Once the official events had concluded I went a few blocks along to a restaurant where Laura was hosting a lunch for the Crawley members who were there, plus some PPCs from surrounding constituencies.  I qualified on both counts so maybe I should have had two meals 🙂

The post-conference lunch

The post-conference lunch

It was a very pleasant way to end the week, and many thanks to Laura for doing that. Not only was it a good meal in good company but it was also a chance to take some photos without having to rely on the long lens.  Not only that, the absence of press photographers meant that, at last, I had the biggest camera in the building.  A welcome situation after five days of relentless camera-envy as the media wandered around everywhere with their cameras of cartoon proportions.

Even better: it was another sunny day, so afterwards I walked back along the beach and tried out my new circular polarizing filter.  Having a new toy to play with made up for me forgetting my mp3 player and having to endure everybody else’s mobile phone calls on the train journey there and back.

Looking back at the week, I am really glad to have gone.  I think it was under the best circumstances too – being able to go back home each day.  I think that staying in the host city you could end up spending far too much time getting wasted in the pubs just to pass the time.

I am sure there was a bit of stage management going on, but not as much as a cynic might have expected.  yes it was suspicious that so many of the people called from the floor to speak had their speeches all ready, almost as if they knew they were going to be called and it was suspicious that so many of those called just happened to be PPCs that needed the publicity or trade union bosses or NPF members, and that a couple of speeches sounded like they could have been written by party HQ – but then again, quite a few people called from the floor were gloriously off-topic, off-message or both.  In a way it was a bit of a disappointment to find that all the accusations of the party being manipulative masters of spin and control-freakery were not true.  As a candidate I had no messages telling me what to do, what to say or what to think.

Conclusion: go to a party conference if you get the chance, but only go as an official delegate if you don’t mind having to do a lot of extra work – I saw them all assiduously taking notes, and heading off for policy seminars while the rest of us were swanning off to fringe meetings. On the plus side, delegates get their admission, travel accommodation and subsistance paid for by the body that sends them – but I think the £200 it cost me to get a pass and to get a train each day was a small price to pay for not having to do all that work.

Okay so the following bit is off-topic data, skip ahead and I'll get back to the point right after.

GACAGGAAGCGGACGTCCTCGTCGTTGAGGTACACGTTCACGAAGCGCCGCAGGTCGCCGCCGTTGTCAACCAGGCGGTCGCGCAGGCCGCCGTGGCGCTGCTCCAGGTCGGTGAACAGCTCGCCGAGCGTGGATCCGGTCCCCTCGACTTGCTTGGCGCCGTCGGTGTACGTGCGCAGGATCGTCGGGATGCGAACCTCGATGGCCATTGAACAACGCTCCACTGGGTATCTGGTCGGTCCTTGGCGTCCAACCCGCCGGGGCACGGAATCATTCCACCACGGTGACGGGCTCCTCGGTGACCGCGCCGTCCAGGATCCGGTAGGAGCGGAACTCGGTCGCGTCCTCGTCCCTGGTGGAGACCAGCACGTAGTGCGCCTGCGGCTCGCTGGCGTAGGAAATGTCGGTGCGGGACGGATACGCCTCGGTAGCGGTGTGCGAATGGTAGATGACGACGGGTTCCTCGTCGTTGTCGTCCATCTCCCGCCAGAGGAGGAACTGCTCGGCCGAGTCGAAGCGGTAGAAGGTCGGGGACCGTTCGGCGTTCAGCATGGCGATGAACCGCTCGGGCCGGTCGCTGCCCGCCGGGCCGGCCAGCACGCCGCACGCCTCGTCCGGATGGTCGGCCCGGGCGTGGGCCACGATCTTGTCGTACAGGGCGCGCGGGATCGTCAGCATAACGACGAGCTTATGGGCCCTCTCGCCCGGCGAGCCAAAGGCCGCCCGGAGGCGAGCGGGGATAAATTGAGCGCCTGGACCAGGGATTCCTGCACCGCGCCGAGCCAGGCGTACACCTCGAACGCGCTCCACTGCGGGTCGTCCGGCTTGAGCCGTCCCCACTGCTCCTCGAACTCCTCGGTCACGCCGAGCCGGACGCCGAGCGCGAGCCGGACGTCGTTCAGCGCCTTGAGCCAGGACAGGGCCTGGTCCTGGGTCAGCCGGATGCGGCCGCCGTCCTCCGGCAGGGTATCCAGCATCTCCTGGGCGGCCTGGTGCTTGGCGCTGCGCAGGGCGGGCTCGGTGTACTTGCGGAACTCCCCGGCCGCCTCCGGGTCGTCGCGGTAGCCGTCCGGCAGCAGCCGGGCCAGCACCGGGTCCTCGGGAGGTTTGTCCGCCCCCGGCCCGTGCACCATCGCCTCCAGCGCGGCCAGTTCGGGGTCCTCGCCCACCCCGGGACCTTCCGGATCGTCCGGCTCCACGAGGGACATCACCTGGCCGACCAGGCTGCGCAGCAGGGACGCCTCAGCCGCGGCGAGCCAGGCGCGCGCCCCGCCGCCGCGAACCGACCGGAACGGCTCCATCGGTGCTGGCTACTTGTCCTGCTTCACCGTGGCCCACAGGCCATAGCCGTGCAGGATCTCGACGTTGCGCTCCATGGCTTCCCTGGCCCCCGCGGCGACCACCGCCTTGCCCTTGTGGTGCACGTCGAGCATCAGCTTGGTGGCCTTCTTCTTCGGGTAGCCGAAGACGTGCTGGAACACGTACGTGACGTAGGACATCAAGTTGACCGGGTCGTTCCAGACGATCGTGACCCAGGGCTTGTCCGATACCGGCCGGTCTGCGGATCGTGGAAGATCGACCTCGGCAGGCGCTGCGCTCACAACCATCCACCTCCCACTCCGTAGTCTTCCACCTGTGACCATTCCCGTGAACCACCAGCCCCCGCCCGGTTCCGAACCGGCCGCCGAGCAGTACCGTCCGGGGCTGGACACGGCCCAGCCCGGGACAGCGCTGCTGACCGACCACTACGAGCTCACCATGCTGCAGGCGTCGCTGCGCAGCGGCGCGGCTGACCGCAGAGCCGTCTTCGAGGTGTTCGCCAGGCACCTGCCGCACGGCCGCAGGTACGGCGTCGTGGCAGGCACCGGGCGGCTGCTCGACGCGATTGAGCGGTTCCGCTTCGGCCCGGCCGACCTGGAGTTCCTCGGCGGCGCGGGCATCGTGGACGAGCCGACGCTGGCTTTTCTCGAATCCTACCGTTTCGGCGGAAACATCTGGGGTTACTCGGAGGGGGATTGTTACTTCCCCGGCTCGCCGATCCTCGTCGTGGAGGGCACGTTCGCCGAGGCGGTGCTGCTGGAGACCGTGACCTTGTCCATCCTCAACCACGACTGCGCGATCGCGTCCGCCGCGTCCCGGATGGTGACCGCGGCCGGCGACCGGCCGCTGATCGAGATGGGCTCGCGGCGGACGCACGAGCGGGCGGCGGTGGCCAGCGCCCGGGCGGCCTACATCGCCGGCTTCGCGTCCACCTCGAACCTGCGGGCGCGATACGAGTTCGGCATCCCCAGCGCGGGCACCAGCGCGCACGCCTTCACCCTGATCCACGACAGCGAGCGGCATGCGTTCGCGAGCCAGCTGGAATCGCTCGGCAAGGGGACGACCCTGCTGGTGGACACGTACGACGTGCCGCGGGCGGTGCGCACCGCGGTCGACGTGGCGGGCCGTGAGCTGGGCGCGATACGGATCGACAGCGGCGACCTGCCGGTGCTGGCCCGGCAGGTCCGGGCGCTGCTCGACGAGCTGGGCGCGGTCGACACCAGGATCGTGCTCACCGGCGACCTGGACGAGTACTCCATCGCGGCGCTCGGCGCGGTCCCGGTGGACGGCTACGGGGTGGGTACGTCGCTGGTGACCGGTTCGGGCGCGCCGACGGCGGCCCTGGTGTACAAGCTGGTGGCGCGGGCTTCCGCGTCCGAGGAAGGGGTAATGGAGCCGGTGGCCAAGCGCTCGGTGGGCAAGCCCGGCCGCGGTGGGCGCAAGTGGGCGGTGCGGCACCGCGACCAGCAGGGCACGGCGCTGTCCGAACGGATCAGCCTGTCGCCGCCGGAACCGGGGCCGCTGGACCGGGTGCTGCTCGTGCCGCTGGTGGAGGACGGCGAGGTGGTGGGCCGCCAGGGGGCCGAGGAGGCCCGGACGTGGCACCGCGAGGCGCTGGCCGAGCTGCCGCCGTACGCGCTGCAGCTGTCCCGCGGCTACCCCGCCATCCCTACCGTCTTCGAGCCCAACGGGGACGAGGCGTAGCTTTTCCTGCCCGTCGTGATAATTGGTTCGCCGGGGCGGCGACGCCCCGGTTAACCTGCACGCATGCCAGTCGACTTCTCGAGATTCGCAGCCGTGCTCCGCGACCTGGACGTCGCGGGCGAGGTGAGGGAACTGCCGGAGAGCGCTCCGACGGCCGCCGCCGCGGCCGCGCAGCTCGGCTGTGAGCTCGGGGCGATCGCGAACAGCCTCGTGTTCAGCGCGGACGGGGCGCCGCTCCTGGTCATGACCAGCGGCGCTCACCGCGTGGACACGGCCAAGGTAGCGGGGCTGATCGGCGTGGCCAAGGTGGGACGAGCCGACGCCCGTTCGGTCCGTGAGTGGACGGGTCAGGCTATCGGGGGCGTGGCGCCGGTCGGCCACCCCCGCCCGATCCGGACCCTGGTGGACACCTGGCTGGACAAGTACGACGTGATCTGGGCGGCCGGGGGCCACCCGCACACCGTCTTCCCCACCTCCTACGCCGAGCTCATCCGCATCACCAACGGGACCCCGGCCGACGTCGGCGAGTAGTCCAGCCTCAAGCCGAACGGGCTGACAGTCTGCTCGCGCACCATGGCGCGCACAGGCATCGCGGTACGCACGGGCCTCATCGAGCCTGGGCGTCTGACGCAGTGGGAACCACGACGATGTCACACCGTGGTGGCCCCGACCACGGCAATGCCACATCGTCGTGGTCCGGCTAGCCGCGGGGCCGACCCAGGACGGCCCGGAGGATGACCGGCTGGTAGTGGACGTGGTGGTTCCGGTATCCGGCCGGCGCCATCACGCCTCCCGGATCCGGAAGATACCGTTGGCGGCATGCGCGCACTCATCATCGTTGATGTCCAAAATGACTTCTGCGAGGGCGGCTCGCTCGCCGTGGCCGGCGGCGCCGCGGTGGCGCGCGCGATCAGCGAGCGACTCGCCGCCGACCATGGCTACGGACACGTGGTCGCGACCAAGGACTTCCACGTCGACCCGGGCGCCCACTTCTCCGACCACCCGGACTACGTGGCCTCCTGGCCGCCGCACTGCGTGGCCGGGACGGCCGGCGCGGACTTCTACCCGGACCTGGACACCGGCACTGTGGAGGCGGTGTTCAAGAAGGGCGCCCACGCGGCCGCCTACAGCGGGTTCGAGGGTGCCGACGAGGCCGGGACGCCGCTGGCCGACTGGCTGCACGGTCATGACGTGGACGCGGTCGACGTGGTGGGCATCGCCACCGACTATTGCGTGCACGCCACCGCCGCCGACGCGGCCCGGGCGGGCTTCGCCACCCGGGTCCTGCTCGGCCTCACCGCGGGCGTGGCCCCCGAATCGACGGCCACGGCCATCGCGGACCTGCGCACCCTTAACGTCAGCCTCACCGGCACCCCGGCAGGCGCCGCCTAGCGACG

Do go to as many fringe meetings as you can too and go to a variety of them.  You may be overwhelmingly concerned about health or education or housing but don’t just go to meetings about your favourite obsession: get out of your comfort zone and have your eyes opened.  Some of the events are a great chance to see some really big names in really small rooms, where you have a lot more chance of getting a question in than you do when the same people are on the platform in the main hall.

The top tip is take a carrier bag.  You will soon get swamped with papers – the conference newspaper, daily report from the organising committee, flyers and pamphlets thrust at you all the time, not to mention all the stuff you might pick up from stands at the exhibitions or handouts at fringe meetings.

Fortunately quite a few of the exhibition stands were giving away re-usable shopping bags alongside the traditional pens and badges – so make that your first stop.

Every year I hear reports from conference delegates at my constituency meetings and they always say the same thing – how great it was and how inspiring it was and how everyone should go to renew their faith in the party and its ideals.  I always took it with a pinch of salt, but swipe me it turns out they were all right.  I made new friends, caught up with old ones and generally had a brilliant time.

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3 Comments so far ↓

  • Danivon

    >As normal, the event ended with the singing of The Red Flag and Jerusalem.

    Not that normal. In the two years I attended, these were deliberately avoided, and loud music played at Close.

  • Skuds

    Sorry – I forgot the Blair years 😉

  • Gordon Seekings

    Skuds – everybody is trying to forget the Blair years…………………..and the Brown years, and the Thatcher years, and the Major years……. 🙂